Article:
Lily Point, Boundary Bay

Lily Point, Boundary Bay

by | Mar 14, 2023

Lily Point Marine Reserve is a park located on Boundary Bay at the southeastern tip of Point Roberts, an exclave of the United States on the southern coast of the Tsawwassen Peninsula, about 22 miles (35 km) south-southeast of Vancouver and 30 miles (48 km) northwest of Bellingham, Washington. The park encompasses over 275 acres (111 ha) with 1.4 miles (2.3 km) of tidal lands and uplands. The Coast Salish name for the point, a historical village site, is ‘Chelhtenem’,  meaning ‘hang salmon for drying’, referring to the practice of placing cleaned and flayed salmon on racks to dry in the sun and wind. Boundary Bay is situated on the border between the province of British Columbia in Canada and the state of Washington in the United States. Point Roberts comprises outwash plain deposits called the Vashon Drift consisting of one or more layers of glacial till deposited during the Vashon Glaciation. About 14,500 years ago, when ice sheets covered the lower coast of British Columbia, pieces of the Cordilleran ice sheet broke off and melted, leaving sand, silt, and gravel to accumulate as a recessional moraine. The Fraser River then deposited sediments on the north and east sides of the deposit so that it eventually attached to the mainland to form Point Roberts and the Tsawwassen Peninsula.

According to Coast Salish oral tradition, Point Roberts is where the first ancestors of the Tsawwassen and Cowichan descended from the skies. Point Roberts was a favored fishing spot for the Cowichan, Lummi, Saanich, and Semiahmoo people, and for thousands of years, family groups established fish camps when the salmon were running, although few people lived there year-round. Lily Point was historically an important reef net fishery and sites were owned and inherited within family groups. In 1791, Spanish explorer Francisco de Eliza named the peninsula Isla de Zepeda, believing it was an island. In 1792, Captain George Vancouver anchored in Birch Bay to the south and gave Point Roberts its present name as a tribute to his friend Henry Roberts. In 1846, the Oregon Treaty established the 49th parallel as the boundary between United States territory to the south and British territory to the north, effectively isolating Point Roberts, and the point became a no man’s land and a haven for smugglers.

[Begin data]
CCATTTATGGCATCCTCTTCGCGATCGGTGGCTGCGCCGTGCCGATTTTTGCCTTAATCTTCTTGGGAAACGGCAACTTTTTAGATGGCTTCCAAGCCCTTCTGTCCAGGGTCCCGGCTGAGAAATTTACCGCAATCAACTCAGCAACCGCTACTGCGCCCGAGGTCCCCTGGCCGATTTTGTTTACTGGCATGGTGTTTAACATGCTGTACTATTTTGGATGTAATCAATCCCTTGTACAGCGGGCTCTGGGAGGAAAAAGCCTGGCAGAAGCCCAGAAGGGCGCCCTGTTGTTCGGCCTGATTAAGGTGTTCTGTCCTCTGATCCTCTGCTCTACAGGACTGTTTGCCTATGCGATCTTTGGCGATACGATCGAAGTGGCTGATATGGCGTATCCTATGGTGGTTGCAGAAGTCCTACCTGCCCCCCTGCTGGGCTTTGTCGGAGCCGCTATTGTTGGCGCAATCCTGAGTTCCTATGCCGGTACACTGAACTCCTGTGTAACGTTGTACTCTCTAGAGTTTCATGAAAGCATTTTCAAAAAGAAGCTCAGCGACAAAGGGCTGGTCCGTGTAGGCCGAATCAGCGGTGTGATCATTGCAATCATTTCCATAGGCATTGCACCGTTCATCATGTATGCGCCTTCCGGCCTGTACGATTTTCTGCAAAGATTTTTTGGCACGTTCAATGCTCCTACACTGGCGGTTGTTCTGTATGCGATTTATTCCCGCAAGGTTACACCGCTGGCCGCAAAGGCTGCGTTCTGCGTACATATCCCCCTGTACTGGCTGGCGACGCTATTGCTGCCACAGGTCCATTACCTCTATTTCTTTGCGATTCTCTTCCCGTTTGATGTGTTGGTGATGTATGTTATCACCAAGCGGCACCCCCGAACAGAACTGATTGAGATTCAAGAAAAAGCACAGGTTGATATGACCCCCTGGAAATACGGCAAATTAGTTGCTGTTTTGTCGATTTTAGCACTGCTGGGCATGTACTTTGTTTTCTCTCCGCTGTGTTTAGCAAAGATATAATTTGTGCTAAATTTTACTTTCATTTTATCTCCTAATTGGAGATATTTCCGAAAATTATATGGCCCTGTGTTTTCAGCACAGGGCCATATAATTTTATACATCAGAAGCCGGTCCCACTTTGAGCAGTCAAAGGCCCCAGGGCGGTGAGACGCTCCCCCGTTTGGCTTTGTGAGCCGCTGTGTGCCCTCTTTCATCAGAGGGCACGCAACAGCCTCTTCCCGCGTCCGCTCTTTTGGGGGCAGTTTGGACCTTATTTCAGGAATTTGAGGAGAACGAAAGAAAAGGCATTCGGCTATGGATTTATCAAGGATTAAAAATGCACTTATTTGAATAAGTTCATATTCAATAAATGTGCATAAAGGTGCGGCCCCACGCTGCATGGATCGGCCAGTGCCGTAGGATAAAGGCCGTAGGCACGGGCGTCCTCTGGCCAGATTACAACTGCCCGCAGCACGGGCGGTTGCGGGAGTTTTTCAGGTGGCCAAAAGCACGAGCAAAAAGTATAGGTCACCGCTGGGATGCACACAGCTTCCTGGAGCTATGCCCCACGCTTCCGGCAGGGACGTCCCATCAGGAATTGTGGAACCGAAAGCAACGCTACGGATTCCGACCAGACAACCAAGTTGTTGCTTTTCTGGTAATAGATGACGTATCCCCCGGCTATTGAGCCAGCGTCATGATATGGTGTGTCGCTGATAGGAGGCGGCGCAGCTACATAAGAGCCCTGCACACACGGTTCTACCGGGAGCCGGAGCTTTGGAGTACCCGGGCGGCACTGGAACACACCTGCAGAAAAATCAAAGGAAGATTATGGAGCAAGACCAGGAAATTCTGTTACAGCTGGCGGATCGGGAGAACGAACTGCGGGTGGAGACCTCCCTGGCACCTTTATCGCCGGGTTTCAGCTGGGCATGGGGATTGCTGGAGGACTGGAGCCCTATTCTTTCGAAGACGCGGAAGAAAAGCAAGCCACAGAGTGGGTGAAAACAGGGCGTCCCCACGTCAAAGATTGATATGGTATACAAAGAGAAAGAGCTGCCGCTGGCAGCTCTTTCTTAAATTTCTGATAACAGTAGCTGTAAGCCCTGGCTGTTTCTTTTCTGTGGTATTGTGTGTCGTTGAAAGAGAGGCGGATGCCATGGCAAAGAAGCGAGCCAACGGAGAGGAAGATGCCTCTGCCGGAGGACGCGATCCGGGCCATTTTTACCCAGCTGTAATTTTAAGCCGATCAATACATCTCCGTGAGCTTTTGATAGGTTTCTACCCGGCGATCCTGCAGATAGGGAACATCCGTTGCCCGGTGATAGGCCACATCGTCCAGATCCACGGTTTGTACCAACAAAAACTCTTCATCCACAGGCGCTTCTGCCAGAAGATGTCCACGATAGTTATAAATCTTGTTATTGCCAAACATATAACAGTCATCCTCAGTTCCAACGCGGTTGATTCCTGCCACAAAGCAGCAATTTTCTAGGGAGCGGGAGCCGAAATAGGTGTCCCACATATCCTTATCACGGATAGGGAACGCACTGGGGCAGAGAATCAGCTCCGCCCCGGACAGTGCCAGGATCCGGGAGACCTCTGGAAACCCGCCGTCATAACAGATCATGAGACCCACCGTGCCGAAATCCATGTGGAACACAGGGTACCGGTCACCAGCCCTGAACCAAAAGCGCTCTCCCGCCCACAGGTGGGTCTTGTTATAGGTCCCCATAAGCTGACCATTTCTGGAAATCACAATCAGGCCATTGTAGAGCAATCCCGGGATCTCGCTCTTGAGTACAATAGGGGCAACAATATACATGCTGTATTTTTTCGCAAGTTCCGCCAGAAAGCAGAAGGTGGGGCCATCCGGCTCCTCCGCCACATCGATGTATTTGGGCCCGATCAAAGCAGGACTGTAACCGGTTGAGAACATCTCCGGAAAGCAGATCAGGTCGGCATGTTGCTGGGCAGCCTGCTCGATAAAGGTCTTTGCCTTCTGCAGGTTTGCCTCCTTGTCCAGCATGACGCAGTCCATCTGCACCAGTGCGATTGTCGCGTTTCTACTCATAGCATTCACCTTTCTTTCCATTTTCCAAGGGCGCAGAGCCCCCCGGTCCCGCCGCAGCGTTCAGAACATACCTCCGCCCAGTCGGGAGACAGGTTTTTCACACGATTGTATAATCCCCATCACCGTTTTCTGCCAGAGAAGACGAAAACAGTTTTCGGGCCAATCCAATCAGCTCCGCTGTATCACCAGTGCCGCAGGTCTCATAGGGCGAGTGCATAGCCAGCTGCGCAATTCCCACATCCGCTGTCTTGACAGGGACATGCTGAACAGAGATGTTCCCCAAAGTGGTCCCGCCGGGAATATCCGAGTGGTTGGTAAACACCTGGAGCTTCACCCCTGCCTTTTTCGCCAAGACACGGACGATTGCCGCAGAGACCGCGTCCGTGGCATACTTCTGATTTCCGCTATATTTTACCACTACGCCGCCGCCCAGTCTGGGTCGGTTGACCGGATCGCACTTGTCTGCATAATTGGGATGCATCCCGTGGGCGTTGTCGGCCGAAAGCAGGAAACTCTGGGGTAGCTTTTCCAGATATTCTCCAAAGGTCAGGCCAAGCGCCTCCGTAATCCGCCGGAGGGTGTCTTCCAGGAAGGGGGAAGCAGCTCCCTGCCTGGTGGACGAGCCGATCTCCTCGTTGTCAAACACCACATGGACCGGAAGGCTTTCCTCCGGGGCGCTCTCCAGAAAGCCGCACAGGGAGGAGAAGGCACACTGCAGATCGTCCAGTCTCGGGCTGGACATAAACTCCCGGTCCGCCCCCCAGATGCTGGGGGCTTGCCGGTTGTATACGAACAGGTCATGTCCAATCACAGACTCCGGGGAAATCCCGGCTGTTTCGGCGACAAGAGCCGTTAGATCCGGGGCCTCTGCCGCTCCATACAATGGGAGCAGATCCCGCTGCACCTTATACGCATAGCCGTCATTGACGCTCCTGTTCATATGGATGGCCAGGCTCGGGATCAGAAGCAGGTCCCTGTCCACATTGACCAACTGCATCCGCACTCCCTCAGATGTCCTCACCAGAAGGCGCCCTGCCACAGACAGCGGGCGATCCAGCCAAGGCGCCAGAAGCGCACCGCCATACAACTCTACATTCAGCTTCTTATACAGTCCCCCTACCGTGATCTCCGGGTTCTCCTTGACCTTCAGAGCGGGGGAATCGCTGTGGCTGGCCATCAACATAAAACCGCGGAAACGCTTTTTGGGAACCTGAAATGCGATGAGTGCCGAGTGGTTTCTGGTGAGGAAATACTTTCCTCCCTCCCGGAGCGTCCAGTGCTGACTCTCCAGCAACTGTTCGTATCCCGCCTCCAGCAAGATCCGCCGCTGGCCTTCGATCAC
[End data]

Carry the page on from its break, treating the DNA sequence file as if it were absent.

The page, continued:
In 1859, during the Fraser River Gold Rush, the United States established a military reserve at Point Roberts, although there was never a military presence. In 1879, the Pacific Fishing Company established the first store and trading post on Point Roberts, and fish traps soon replaced the traditional reef nets. The military reserve was vacated in 1892, and a town slowly formed on the western shore. In 1893, Edmund Wadhams built a cannery at Lily Point that was supplied entirely by salmon caught by fish traps. The cannery was sold the next year to Alaska Packers Association. By the late 1910s, the salmon runs around Point Roberts were depleted, and in 1917, Alaska Packers closed the cannery. In 1934, fish traps were outlawed in Washington state, sounding the death knell for the fishing industry at Point Roberts. Welsh Development, Inc. acquired the Lily Point property and a major development was approved including condominiums, a golf course, 74 residential lots, and a regional recreational resort. However, the permits expired in 2003 and the property was sold in 2008 to Whatcom County with the assistance of The Nature Conservancy and Whatcom Land Trust. Major goals in the planning process included creating a park and marine reserve to preserve the site’s natural and cultural heritage and public access. Read more here and here. Explore more of Lily Point and Boundary Bay here:

About the background graphic

This ‘warming stripe’ graphic is a visual representation of the change in global temperature from 1850 (top) to 2022 (bottom). Each stripe represents the average global temperature for one year. The average temperature from 1971-2000 is set as the boundary between blue and red. The color scale goes from -0.7°C to +0.7°C. The data are from the UK Met Office HadCRUT4.6 dataset. 

Credit: Professor Ed Hawkins (University of Reading). Click here for more information about the #warmingstripes.

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